A prospective, multicenter pilot study investigating the utility of flat detector derived parenchymal blood volume maps to estimate cerebral blood volume in stroke patients
- David Fiorella1,
- Aquilla Turk2,
- Imran Chaudry2,
- Raymond Turner2,
- Jared Dunkin1,
- Clemente Roque1,
- Marily Sarmiento3,
- Yu Deuerling-Zheng3,
- Christine M Denice1,
- Marlene Baumeister1,
- Adrian T Parker2,
- Henry H Woo1
- 1Department of Neurosurgery, Stony Brook University Medical Center, Stony Brook, New York, USA
- 2Medical University of South Carolina, Charleston, South Carolina, USA
- 3Seimens Medical Imaging, Erlangen, Germany
- Correspondence to Dr D Fiorella, Department of Neurological Surgery, Stony Brook University Medical Center, Cerebrovascular Center, Health Sciences Center T-12 080, Stony Brook, NY 11794-8122, USA;
- Received 25 May 2013
- Revised 11 July 2013
- Accepted 15 July 2013
- Published Online First 13 August 2013
Purpose Newer flat panel angiographic detector (FD) systems have the capability to generate parenchymal blood volume (PBV) maps. The ability to generate these maps in the angiographic suite has the potential to markedly expedite the triage and treatment of patients with acute ischemic stroke. The present study compares FP-PBV maps with cerebral blood volume (CBV) maps derived using standard dynamic CT perfusion (CTP) in a population of patients with stroke.
Methods 56 patients with cerebrovascular ischemic disease at two participating institutions prospectively underwent both standard dynamic CTP imaging followed by FD-PBV imaging (syngo Neuro PBV IR; Siemens, Erlangen, Germany) under a protocol approved by both institutional review boards. The feasibility of the FD system to generate PBV maps was assessed. The radiation doses for both studies were compared. The sensitivity and specificity of the PBV technique to detect (1) any blood volume deficit and (2) a blood volume deficit greater than one-third of a vascular territory, were defined using standard dynamic CTP CBV maps as the gold standard.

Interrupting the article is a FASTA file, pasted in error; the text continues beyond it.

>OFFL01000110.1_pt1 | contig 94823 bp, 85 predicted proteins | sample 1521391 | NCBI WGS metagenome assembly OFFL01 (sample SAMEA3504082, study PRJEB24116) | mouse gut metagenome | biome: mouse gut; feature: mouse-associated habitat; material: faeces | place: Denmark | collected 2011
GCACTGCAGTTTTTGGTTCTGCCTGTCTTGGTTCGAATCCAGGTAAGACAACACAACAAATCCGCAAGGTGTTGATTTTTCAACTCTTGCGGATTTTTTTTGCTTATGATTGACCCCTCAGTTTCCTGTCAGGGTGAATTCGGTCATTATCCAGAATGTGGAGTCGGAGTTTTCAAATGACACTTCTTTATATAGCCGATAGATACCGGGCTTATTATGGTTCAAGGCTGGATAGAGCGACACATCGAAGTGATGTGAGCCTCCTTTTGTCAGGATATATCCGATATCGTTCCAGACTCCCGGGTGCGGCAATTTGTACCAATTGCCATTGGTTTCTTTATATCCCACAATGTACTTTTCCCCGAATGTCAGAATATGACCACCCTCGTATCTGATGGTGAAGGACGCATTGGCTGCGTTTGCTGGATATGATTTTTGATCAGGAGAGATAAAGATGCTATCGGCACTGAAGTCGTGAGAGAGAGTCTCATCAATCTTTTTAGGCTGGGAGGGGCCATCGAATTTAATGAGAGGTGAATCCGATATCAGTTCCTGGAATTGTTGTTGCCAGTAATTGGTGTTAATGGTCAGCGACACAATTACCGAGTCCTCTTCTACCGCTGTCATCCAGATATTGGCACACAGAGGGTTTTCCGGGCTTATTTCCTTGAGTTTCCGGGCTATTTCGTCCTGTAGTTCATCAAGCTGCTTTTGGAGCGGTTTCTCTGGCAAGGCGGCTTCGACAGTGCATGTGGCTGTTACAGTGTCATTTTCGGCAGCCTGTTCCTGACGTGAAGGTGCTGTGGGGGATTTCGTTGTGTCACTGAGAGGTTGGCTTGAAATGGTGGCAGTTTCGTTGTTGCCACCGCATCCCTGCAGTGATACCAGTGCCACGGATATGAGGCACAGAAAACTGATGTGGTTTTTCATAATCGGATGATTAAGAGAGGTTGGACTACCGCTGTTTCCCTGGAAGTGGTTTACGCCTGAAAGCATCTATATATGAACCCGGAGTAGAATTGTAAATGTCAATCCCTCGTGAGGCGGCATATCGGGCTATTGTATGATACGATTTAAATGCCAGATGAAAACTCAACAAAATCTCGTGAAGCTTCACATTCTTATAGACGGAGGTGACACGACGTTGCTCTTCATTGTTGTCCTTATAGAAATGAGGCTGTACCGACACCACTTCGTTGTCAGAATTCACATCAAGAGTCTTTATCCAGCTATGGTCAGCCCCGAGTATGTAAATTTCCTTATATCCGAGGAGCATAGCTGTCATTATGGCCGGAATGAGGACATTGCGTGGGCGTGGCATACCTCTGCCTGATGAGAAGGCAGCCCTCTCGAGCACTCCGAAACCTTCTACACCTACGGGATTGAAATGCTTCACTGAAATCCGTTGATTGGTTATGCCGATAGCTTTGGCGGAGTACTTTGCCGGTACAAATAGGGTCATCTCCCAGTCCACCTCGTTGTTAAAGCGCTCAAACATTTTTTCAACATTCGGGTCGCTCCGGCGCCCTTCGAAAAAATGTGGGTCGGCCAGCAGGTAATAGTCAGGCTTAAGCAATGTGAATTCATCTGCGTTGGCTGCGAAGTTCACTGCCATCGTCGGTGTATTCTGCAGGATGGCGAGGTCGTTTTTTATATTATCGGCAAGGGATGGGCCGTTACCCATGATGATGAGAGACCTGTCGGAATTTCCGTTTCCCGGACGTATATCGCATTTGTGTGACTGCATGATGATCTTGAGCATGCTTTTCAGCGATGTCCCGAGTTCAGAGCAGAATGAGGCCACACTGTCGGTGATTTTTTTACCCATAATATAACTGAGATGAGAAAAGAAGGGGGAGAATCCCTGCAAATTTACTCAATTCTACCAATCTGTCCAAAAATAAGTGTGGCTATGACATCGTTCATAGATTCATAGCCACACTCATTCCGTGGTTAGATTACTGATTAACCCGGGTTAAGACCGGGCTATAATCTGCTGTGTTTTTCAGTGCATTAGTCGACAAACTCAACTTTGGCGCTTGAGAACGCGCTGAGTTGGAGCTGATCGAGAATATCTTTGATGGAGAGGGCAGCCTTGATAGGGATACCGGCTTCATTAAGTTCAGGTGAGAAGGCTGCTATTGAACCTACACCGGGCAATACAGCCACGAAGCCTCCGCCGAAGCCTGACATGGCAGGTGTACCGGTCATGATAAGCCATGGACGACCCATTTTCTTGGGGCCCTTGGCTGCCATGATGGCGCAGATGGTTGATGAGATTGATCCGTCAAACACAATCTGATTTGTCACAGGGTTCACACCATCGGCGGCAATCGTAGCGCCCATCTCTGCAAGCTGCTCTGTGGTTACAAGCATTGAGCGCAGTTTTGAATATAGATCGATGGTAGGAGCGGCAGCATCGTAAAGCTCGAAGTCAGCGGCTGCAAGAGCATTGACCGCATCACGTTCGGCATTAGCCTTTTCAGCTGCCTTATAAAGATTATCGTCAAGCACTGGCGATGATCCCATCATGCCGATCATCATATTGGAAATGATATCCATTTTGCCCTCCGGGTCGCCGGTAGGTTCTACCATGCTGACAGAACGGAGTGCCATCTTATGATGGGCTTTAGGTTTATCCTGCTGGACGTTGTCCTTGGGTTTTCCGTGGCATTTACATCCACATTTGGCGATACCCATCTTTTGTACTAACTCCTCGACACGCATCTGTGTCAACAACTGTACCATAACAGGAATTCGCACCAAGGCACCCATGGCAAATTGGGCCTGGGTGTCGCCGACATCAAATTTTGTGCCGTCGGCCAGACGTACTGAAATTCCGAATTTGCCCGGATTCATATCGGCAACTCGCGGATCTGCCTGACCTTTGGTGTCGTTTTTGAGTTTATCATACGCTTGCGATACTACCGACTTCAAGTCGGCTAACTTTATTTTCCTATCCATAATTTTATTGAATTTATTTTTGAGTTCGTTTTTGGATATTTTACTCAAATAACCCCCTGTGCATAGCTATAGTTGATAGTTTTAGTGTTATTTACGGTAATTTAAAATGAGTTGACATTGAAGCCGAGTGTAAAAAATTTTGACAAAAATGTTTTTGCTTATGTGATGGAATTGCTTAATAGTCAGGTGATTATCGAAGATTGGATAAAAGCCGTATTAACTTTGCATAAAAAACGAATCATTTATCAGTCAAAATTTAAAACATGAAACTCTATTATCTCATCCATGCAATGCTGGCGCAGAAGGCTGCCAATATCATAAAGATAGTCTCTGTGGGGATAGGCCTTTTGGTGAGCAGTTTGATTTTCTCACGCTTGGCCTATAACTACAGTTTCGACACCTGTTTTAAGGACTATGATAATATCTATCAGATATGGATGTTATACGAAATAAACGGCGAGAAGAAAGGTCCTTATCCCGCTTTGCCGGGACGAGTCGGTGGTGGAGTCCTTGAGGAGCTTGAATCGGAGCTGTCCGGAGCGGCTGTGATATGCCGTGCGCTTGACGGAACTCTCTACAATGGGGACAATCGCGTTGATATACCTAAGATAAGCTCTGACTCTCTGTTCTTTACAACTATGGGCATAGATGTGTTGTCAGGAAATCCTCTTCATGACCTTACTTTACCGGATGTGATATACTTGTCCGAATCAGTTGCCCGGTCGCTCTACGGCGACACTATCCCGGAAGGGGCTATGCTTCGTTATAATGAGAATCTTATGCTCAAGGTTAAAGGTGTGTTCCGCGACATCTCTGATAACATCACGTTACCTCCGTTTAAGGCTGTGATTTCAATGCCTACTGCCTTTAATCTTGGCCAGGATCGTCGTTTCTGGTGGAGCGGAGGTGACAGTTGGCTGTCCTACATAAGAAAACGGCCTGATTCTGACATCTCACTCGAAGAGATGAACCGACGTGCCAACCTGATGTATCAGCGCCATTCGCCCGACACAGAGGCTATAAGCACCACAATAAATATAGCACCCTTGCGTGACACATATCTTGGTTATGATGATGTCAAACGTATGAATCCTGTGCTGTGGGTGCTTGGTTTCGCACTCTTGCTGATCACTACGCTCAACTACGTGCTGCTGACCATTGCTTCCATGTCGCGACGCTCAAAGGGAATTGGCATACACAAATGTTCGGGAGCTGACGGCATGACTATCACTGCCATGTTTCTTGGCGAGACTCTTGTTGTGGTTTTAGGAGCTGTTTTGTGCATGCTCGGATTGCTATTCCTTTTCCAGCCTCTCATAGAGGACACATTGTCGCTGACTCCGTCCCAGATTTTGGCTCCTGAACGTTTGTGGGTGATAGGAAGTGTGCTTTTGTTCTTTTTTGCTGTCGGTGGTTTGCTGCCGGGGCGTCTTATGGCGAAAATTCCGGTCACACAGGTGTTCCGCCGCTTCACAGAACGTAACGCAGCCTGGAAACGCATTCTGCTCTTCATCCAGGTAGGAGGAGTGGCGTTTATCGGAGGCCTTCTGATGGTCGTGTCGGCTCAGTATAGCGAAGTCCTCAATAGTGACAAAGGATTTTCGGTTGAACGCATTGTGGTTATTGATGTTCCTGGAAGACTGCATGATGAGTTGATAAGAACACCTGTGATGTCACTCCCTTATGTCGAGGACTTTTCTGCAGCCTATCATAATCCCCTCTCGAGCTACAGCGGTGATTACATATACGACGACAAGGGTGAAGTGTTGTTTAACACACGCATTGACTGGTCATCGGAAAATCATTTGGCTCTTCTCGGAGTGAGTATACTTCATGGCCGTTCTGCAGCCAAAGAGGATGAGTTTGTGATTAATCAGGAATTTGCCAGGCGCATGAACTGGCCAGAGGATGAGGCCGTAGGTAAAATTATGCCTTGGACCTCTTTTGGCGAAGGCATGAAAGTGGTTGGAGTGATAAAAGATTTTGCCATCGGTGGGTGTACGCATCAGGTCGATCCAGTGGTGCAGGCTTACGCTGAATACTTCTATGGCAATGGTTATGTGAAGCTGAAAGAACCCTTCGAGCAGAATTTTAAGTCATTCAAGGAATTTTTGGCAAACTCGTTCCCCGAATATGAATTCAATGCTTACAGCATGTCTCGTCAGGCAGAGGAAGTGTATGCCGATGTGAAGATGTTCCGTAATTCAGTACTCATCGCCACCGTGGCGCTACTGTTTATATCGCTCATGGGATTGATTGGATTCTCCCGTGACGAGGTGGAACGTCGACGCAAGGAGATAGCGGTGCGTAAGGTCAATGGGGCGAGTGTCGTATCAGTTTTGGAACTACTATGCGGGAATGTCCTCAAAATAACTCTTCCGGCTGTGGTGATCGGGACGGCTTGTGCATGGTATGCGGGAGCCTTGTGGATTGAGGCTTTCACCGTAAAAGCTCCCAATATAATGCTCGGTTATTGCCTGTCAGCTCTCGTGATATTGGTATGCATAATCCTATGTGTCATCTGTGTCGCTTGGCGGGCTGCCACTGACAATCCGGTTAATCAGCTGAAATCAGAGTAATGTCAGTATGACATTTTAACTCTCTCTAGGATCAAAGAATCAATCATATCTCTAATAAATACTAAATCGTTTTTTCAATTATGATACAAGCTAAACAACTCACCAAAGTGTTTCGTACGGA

Results Of the 56 patients imaged, PBV maps were technically adequate in 42 (75%). The 14 inadequate studies were not interpretable secondary to patient motion/positioning (n=4), an injection issue (n=2), or another reason (n=8). The average dose for FD-PBV was 219 mGy (median 208) versus 204 mGy (median 201) for CT-CBV. On CT-CBV maps 26 of 42 had a CBV deficit (61.9%) and 15 (35.7%) had a deficit that accounted for greater than one-third of a vascular territory. FD-PBV maps were 100% sensitive and 81.3% specific to detect any CBV deficit and 100% sensitive and 62.9% specific to detect any CBV deficit of greater than one-third of a territory.
Conclusions PBV maps can be generated using FP systems. The average radiation dose is similar to a standard CTP examination. PBV maps have a high sensitivity for detecting CBV deficits defined by conventional CTP. PBV maps often overestimate the size of CBV deficits. We hypothesize that the FP protocol initiates PBV imaging prior to complete saturation of the blood volume in areas perfused via indirect pathways (ie, leptomeningeal collaterals), resulting in an overestimation of CBV deficits, particularly in the setting of large vessel occlusion.
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